Flint residents demand water justice

flint_0303Flint, Mich. — “Rebuild Flint” was the theme of a mass demonstration Feb. 19 called by TV Judge Greg Mathis, originally from Detroit; the Rev. Jesse Jackson; and Flint’s Concerned Pastors for Social Action. One media source estimated there were “thousands,” mostly Flint residents. (mlive, Feb. 19) The church that hosted the pre-march rally was overflowing.

The strongest message on signs, shirts and hoodies was “Flint Lives Matter,” linking the brutality of trigger-happy police with the environmental racism that contaminated Flint’s drinking water and perpetuated the lie that it was drinkable.

Marchers chanted “Fix the pipes now!” and “No pipes, no peace!” Another popular chant, referring to the criminal governor who allowed this disaster to happen, was “Snyder’s got to go!”

This was the largest action so far in the growing movement to demand justice for this majority-Black city. The whole world now knows how Flint was lead-poisoned by a racist governor, aided by governor-appointed dictators called emergency managers and cronies with no scientific background at the misnamed Department of Environmental Quality.

The main demand of the demonstration was to replace all the corroded pipes and to start right now. “We’re sick and tired of being sick and tired of being sick and tired,” said Pastor Allen Overton of Concerned Pastors. “Today we serve notice that we are sick and tired of bottled water.”

Judge Mathis demanded the $600 million in federal aid that the U.S. Senate is debating be released. Referring to the state budget surplus, he led the crowd in this chant, “The surplus is for us!” Rev. Jackson demanded lead testing be made available for everyone.

Because toxic Flint water was allowed to go untreated for 18 months, letting lead leach into the water supply, all the pipes are corroded and the water infrastructure needs to be rebuilt to make Flint’s drinking water safe again. Between the budget surplus and the “rainy day” fund, the state has at least $1 billion and could begin the process now. But the legislature and Gov. Rick Snyder, who finally acknowledged the lead problem in October and declared a state of emergency in January, are sitting on the funds.

“Today we stand up for environmental justice, we stand up for ourselves, we stand up for our rights,” said Melissa Mays, founder of Water You Fighting For. “At the end of the day we’re sick, we’re tired, we’re broke, we’re fed up, but at the end of this march we will all know we are not victims. We are fighters.” Mays and her three children are all sick as a result of the water contamination.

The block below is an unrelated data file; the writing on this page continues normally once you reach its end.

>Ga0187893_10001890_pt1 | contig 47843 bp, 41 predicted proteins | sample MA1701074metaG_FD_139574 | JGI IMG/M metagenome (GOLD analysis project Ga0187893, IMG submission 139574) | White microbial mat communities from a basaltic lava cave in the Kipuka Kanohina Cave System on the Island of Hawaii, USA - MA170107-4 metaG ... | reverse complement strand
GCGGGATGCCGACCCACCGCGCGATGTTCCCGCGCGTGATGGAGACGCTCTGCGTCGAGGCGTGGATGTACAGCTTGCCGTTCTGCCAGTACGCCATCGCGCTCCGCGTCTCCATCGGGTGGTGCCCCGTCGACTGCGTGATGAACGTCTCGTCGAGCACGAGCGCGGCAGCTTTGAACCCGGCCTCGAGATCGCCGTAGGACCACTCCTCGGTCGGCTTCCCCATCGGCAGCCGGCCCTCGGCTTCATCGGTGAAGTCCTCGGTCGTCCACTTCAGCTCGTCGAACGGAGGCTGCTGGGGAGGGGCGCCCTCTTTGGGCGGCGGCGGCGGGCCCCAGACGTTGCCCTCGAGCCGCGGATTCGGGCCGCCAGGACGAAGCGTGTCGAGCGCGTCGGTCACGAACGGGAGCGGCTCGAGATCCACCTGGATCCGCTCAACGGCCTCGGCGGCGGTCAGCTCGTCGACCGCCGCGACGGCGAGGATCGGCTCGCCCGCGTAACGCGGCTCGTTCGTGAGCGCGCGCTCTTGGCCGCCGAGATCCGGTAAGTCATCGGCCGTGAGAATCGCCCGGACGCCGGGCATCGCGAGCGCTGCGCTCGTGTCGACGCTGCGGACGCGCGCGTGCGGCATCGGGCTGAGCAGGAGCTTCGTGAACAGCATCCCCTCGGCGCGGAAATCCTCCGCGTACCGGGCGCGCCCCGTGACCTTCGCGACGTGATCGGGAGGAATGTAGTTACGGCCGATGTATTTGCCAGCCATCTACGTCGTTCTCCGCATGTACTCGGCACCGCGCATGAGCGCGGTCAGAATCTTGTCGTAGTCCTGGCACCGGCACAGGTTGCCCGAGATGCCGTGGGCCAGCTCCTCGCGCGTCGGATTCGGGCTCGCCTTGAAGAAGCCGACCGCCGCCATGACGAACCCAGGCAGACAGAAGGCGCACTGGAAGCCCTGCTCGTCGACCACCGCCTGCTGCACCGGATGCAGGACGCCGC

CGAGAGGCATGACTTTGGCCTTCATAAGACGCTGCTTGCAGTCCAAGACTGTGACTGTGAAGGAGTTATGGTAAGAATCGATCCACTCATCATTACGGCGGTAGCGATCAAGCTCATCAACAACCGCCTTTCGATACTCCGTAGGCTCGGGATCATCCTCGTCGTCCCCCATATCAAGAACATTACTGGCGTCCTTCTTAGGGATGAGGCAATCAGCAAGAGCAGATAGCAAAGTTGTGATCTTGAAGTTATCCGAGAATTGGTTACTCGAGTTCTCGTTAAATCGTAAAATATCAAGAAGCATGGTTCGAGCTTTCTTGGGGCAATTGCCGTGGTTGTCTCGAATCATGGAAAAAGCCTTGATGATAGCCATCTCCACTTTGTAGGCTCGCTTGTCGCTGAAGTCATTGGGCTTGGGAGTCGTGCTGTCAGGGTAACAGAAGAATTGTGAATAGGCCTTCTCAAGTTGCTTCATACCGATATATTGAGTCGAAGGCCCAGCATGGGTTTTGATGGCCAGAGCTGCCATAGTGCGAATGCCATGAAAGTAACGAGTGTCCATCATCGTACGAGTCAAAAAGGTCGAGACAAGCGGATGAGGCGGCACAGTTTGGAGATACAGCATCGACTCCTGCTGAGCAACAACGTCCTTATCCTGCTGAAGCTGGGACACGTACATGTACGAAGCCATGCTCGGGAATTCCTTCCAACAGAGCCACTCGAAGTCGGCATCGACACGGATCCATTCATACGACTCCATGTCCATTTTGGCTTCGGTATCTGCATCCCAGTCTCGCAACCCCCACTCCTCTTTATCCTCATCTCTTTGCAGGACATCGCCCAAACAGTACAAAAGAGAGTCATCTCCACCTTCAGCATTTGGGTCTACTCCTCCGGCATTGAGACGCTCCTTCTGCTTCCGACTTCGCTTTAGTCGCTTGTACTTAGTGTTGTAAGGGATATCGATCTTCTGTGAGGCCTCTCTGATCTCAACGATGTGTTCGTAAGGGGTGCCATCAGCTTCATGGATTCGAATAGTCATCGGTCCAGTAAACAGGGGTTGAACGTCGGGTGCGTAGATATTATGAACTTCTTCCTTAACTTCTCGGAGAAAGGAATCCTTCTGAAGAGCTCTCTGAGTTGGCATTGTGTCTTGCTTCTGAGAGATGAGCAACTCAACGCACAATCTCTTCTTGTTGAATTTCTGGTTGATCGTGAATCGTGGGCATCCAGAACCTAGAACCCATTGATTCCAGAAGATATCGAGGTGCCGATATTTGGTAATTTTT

After the march, which ended at the water plant, there was a second militant rally. Kristin Moore, speaking on behalf of Flint Mayor Karen Weaver, said, “The fight will not be over until we have new pipes.”

Solidarity for Flint’s besieged people

The latest water-related tragedy in Flint is the death of two teenagers who died after smoking marijuana through a water-based bong. Lead residue accumulated in the water pipe during the 18 months residents were told the water was safe. Inhaling the metal, unsafe at any level, caused their deaths. The death toll is now at least 11, counting nine people who died from a Legionnaires’ disease outbreak blamed on the water.

The Baltimore People’s Power Assembly held a Flint solidarity demonstration Feb. 19 and the New York City PPA followed suit on Feb. 21. A demonstration is planned in Los Angeles for Feb. 25. Activists hold weekly pickets of the governor’s condo in Ann Arbor, calling for his arrest. A mass convergence on the state Capitol is planned.

The state is not meeting even the minimal needs of the population for bottled water, despite activating Michigan National Guard troops and using fire stations as water distribution centers. Solidarity donations from churches, mosques, synagogues, unions, schoolchildren, celebrities, individuals and even prisoners are keeping residents alive.

Underserved communities — the undocumented, people with limited mobility and those in the poorest neighborhoods — still depend on dedicated volunteers who go into their homes and do needs assessments.

GM and the ‘system that poisoned Flint’

Flint was already suffering before being poisoned. The city had the highest poverty rate in Michigan at over 40 percent. Almost 20 percent of the population of “Vehicle City” has no access to a vehicle.

Flint’s job crisis was the subject of a front-page story in the Feb. 21 Detroit Free Press. Every zip code in the city has lost jobs since 1998, with zip code 48505 losing 72 percent. Half the working population must travel over 25 miles to get to work in the suburbs.

General Motors stripped Flint, the city where it was founded, of most of the jobs that made Flint a prosperous working-class city of 200,000. That and the foreclosure crisis drove half the population away. The protest march passed by the former site of the Buick City complex, opened in 1985 with a workforce of 28,000, only to be shuttered and demolished seven years later. More than 150 businesses have closed in Flint, many as a consequence of GM’s pullout.

Members of Detroit’s Moratorium Now! Coalition to Stop Foreclosures, Evictions and Utility Shutoffs received many positive comments to a leaflet calling for Snyder’s arrest and demanding GM pay $4 billion — out of its $9.7 billion record profits for 2015 — in reparations to Flint.

Activists distributed Workers World newspapers with Flint coverage and analysis, while youth organizers with FIST — Fight Imperialism, Stand Together — passed out 500 flyers entitled “Fight the system that poisoned Flint!”

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